Learn To Fish Brined & Colored Minnows: For Trout & Steelhead

By: Kyle McClelland

Similar to women steelhead and trout are indecisive. And, also like women, when you think you have them figured out their habits change, putting you in a humble state. This is why targeting winter steelhead and trout has become such a big passion of mine.

Meanwhile, every avid steelheader knows how vital is it to be equipped with a large variety of baits during the winter months especially. Extreme cold can put these fish in lockjaw mode. On the other hand, altering traditional baits can induce strikes. Steelhead/trout are picky and curious. Oftentimes, I’ll catch a fish on one color combination, then I’ll go through several other color combinations before I can get bit again. Having a wide arsenal is important in the winter. imagejpeg_0[fusion_builder_container hundred_percent=

I’ve always been big on fishing spawn sacks and jigs in the Great Lakes. However, the last few years float fishing tube jigs tipped with colored and brined shiner minnows has proven to be one of my top baits. Heading to the river with shiners cured in several different colors of Fire Brine allows you to widen the scope of your offerings. Many times when you drift baits or colors that the fish haven’t seen it results in success particularly while fishing for winter steelhead and browns that have been holding in the river for long periods of time and been exposed to heavy pressure.


I like using shiners for a few reasons. Minnows are natural bait found in every lake/stream and under-fished. Steelhead, rainbows and browns are predators with a large diet and feed on insects, spawn and baitfish. I’ve found minnows to work best during the dead of winter months, but have had success with them in the spring and fall, too.


While I’ve seen anglers use many colors, chartreuse, pink, purple and blue have been the best producers for me. On the other hand, different colors produce in different rivers and conditions. Don’t be afraid to experiment with colors until you find what works best for the body of water you generally fish. The curing process is simple and can be done by anyone. It’s almost too easy.


I’ve had success bottom bouncing minnows. On the other hand, the velocity of the current and structure found on the river bottom makes it challenging to keep the minnow on the hook. Therefore, I like to fish them on jigs because the weight of the jig keeps the dead shiner sitting upright and helps drop the minnow down quickly to the targeted depth.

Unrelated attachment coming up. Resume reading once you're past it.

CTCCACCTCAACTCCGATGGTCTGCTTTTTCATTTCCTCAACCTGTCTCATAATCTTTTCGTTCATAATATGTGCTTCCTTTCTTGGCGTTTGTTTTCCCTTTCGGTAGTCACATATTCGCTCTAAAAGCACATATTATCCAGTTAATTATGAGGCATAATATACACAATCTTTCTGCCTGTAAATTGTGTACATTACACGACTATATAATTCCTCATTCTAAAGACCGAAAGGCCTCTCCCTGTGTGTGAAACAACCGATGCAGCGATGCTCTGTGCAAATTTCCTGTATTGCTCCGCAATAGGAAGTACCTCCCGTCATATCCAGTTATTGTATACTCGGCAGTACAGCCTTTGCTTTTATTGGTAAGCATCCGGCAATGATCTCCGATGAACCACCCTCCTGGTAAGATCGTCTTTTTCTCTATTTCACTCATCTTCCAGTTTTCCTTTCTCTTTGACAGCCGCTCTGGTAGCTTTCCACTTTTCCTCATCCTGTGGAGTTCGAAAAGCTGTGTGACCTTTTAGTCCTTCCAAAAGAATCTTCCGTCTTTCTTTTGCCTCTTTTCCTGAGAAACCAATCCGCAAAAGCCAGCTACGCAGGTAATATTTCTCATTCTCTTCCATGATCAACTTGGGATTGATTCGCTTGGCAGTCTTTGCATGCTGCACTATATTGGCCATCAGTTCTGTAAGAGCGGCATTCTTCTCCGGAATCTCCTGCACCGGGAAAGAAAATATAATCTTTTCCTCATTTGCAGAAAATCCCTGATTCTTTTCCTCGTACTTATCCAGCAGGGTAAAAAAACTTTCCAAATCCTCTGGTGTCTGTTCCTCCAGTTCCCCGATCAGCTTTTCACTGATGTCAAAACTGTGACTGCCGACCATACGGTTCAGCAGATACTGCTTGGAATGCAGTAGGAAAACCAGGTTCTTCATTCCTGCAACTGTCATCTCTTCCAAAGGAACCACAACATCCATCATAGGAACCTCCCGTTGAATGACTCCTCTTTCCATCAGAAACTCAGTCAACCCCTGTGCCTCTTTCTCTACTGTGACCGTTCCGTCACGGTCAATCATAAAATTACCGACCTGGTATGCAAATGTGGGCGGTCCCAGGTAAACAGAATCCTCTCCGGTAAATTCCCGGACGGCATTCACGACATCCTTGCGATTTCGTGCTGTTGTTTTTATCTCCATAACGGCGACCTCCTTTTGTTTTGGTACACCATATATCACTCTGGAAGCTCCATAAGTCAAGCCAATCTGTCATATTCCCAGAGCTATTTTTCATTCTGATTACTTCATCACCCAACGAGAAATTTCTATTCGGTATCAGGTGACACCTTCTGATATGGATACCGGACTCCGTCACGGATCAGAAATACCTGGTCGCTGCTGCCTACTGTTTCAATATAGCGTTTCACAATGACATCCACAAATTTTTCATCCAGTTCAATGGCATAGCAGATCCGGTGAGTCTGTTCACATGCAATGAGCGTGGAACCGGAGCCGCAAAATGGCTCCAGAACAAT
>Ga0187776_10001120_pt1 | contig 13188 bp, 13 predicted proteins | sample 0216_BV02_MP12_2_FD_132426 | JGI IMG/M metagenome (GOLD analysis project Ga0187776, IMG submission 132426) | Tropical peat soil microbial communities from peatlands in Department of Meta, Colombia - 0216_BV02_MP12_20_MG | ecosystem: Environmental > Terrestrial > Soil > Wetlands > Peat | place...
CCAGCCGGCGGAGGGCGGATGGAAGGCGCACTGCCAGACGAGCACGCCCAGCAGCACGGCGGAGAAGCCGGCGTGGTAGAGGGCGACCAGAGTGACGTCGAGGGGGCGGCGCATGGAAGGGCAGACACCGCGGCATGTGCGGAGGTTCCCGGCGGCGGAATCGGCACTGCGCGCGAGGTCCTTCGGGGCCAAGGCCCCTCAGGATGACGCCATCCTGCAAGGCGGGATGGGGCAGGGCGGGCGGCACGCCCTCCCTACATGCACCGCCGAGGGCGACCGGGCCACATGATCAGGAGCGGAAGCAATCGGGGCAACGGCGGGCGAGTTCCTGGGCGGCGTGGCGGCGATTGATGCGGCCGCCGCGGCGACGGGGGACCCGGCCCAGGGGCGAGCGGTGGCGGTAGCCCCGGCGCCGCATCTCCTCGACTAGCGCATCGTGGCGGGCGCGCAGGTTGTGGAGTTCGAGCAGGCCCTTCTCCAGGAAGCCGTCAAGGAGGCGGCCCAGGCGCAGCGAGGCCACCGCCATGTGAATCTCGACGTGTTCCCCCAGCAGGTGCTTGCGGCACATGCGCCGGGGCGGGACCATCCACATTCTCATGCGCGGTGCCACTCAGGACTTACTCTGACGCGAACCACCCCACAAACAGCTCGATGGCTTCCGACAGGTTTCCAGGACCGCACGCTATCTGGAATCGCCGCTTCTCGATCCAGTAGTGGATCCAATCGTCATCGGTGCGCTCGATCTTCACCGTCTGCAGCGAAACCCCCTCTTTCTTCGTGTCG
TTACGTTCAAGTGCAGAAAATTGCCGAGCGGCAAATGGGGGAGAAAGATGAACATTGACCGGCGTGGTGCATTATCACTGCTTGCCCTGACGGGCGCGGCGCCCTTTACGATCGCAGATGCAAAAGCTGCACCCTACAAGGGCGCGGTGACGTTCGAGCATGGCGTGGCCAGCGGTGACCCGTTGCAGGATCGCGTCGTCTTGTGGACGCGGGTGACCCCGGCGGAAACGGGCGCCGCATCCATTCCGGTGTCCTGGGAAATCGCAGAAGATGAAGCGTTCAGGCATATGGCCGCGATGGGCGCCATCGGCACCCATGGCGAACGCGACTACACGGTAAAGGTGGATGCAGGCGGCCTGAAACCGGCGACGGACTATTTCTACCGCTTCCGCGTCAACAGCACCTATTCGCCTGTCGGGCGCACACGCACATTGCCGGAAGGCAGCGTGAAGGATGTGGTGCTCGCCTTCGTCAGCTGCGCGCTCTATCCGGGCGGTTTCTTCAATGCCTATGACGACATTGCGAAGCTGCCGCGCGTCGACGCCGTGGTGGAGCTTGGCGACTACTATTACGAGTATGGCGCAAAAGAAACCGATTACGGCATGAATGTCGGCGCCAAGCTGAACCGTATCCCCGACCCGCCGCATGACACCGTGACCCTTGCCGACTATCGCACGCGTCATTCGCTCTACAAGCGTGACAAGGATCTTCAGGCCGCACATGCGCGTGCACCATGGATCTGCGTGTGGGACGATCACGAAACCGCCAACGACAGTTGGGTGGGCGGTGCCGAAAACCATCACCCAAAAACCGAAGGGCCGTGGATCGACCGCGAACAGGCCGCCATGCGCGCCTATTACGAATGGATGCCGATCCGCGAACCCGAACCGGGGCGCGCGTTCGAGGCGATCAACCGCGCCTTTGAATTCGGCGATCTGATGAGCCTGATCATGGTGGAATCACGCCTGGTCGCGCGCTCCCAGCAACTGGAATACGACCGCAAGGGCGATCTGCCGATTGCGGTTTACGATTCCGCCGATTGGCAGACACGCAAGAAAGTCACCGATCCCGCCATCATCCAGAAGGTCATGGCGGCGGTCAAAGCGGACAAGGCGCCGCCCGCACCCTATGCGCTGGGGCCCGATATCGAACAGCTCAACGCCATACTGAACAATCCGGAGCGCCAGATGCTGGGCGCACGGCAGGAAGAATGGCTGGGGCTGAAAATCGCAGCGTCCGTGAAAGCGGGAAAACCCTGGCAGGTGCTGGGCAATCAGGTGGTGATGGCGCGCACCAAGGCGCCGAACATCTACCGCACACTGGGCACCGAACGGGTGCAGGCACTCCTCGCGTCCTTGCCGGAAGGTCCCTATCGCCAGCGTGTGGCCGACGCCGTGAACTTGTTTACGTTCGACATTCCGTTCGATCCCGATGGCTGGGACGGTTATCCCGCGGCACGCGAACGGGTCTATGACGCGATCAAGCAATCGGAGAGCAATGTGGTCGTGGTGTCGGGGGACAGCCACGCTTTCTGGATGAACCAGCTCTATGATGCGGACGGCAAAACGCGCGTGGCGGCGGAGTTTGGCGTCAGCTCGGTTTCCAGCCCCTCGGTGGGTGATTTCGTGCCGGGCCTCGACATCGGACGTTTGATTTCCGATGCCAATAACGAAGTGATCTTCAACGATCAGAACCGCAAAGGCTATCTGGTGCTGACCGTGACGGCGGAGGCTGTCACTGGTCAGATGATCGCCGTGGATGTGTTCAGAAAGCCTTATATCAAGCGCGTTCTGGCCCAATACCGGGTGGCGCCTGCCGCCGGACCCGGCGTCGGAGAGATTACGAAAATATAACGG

When fishing dead minnows I use the same jig heads that I’d use for float fishing wax worms or spawn. Jig heads attract fish too. Therefore, colors can make a big difference. It’s important to hook the minnow through skull, right between the eyes. If the hook it through the side it falls off the hook easy when casting or with false hook-sets.


Brining Minnows For Browns, Trout & Steelhead

Step 1

Place minnows in Tupperware container and fill with desired color of Fire Brine so all the minnows are exposed.


Step 2

Let minnows soak in the Fire Brine for 24 hours in a cold environment.


Step 3

Remove the minnows from the brine. They’re ready to fish.



If I plan on using the minnows for several days, or longer, I air dry the minnows for a couple hours in a cool environment and then add a layer of salt over the minnows. This helps preserve them and extends durability. Once the minnows are salted they can also be frozen.

Gearing Up

While float fishing shiner minnows it’s important to make sure they’re hooked well and you’re gentle while casting/retrieving. I love to fish shiners with light line on my 13′ ML centerpin rod/reel combination. The centerpin reel and long rod with light line (8-10lb test) allows you to make a longer cast with less effort. It will also give you a huge advantage while maintaining a long, natural drift through a hole. (As explained above) I hook the minnow just inside of the jaw and through the tough part of the skull.

Color Match With Jigs

While fishing jigs with shiner minnows match the general color pattern of the jig with the color minnow you run. I’m consistently surprised by which color patterns get bit some days. Don’t be afraid to experiment with some odd color combinations as well. Like I said, I’ve seen it many times when it’s all about giving the fish something the haven’t seen.

Throughout the winter months Fire Brined shiners float fished on standard tube jigs continually prove to be one of, if not my best producing bait for not only steelhead and trout, but all species that can be found in Great Lakes rivers and streams. This is a simple and effective way to fish. These colored UV shiners draw the attention of the most lock-jawed fish that thought they’ve seen it all!


Editor’s Note: Kyle McClelland resides in Northern Michigan and is the founder of XXL Chrome Chasing. For more info please visit https://www.facebook.com/XxlChromeChasing.